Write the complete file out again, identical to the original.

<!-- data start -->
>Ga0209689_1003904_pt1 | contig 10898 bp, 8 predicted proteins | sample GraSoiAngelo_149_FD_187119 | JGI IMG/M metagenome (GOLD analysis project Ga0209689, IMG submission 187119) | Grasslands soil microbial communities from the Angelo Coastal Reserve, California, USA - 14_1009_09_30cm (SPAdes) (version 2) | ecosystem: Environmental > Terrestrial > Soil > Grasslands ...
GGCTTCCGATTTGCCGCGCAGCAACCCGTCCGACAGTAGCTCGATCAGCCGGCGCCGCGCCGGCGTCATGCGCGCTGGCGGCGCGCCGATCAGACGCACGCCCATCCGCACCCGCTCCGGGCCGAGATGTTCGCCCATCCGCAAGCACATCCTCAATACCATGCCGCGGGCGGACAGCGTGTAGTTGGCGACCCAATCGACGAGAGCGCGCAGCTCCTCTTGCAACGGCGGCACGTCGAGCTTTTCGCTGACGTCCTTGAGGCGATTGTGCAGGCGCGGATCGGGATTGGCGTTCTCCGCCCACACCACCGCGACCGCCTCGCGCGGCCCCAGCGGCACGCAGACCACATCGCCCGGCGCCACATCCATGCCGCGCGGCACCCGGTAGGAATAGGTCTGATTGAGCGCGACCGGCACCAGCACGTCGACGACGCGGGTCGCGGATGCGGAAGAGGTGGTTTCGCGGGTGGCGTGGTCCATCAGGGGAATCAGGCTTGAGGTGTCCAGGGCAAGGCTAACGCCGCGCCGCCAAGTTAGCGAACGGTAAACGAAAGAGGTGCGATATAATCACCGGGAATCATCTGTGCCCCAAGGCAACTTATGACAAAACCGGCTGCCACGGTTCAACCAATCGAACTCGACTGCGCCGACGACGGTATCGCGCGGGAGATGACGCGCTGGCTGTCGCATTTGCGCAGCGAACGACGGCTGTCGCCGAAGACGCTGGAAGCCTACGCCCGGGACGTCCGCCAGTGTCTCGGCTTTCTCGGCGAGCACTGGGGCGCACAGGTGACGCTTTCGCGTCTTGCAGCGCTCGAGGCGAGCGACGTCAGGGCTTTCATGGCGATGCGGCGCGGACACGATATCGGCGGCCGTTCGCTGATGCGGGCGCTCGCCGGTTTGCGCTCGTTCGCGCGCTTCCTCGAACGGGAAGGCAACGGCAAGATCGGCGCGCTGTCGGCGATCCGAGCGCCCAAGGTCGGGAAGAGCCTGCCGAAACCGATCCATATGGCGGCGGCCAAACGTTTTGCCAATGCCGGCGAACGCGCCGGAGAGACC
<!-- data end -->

>Ga0209689_1003904_pt1 | contig 10898 bp, 8 predicted proteins | sample GraSoiAngelo_149_FD_187119 | JGI IMG/M metagenome (GOLD analysis project Ga0209689, IMG submission 187119) | Grasslands soil microbial communities from the Angelo Coastal Reserve, California, USA - 14_1009_09_30cm (SPAdes) (version 2) | ecosystem: Environmental > Terrestrial > Soil > Grasslands ...
GGCTTCCGATTTGCCGCGCAGCAACCCGTCCGACAGTAGCTCGATCAGCCGGCGCCGCGCCGGCGTCATGCGCGCTGGCGGCGCGCCGATCAGACGCACGCCCATCCGCACCCGCTCCGGGCCGAGATGTTCGCCCATCCGCAAGCACATCCTCAATACCATGCCGCGGGCGGACAGCGTGTAGTTGGCGACCCAATCGACGAGAGCGCGCAGCTCCTCTTGCAACGGCGGCACGTCGAGCTTTTCGCTGACGTCCTTGAGGCGATTGTGCAGGCGCGGATCGGGATTGGCGTTCTCCGCCCACACCACCGCGACCGCCTCGCGCGGCCCCAGCGGCACGCAGACCACATCGCCCGGCGCCACATCCATGCCGCGCGGCACCCGGTAGGAATAGGTCTGATTGAGCGCGACCGGCACCAGCACGTCGACGACGCGGGTCGCGGATGCGGAAGAGGTGGTTTCGCGGGTGGCGTGGTCCATCAGGGGAATCAGGCTTGAGGTGTCCAGGGCAAGGCTAACGCCGCGCCGCCAAGTTAGCGAACGGTAAACGAAAGAGGTGCGATATAATCACCGGGAATCATCTGTGCCCCAAGGCAACTTATGACAAAACCGGCTGCCACGGTTCAACCAATCGAACTCGACTGCGCCGACGACGGTATCGCGCGGGAGATGACGCGCTGGCTGTCGCATTTGCGCAGCGAACGACGGCTGTCGCCGAAGACGCTGGAAGCCTACGCCCGGGACGTCCGCCAGTGTCTCGGCTTTCTCGGCGAGCACTGGGGCGCACAGGTGACGCTTTCGCGTCTTGCAGCGCTCGAGGCGAGCGACGTCAGGGCTTTCATGGCGATGCGGCGCGGACACGATATCGGCGGCCGTTCGCTGATGCGGGCGCTCGCCGGTTTGCGCTCGTTCGCGCGCTTCCTCGAACGGGAAGGCAACGGCAAGATCGGCGCGCTGTCGGCGATCCGAGCGCCCAAGGTCGGGAAGAGCCTGCCGAAACCGATCCATATGGCGGCGGCCAAACGTTTTGCCAATGCCGGCGAACGCGCCGGAGAGACC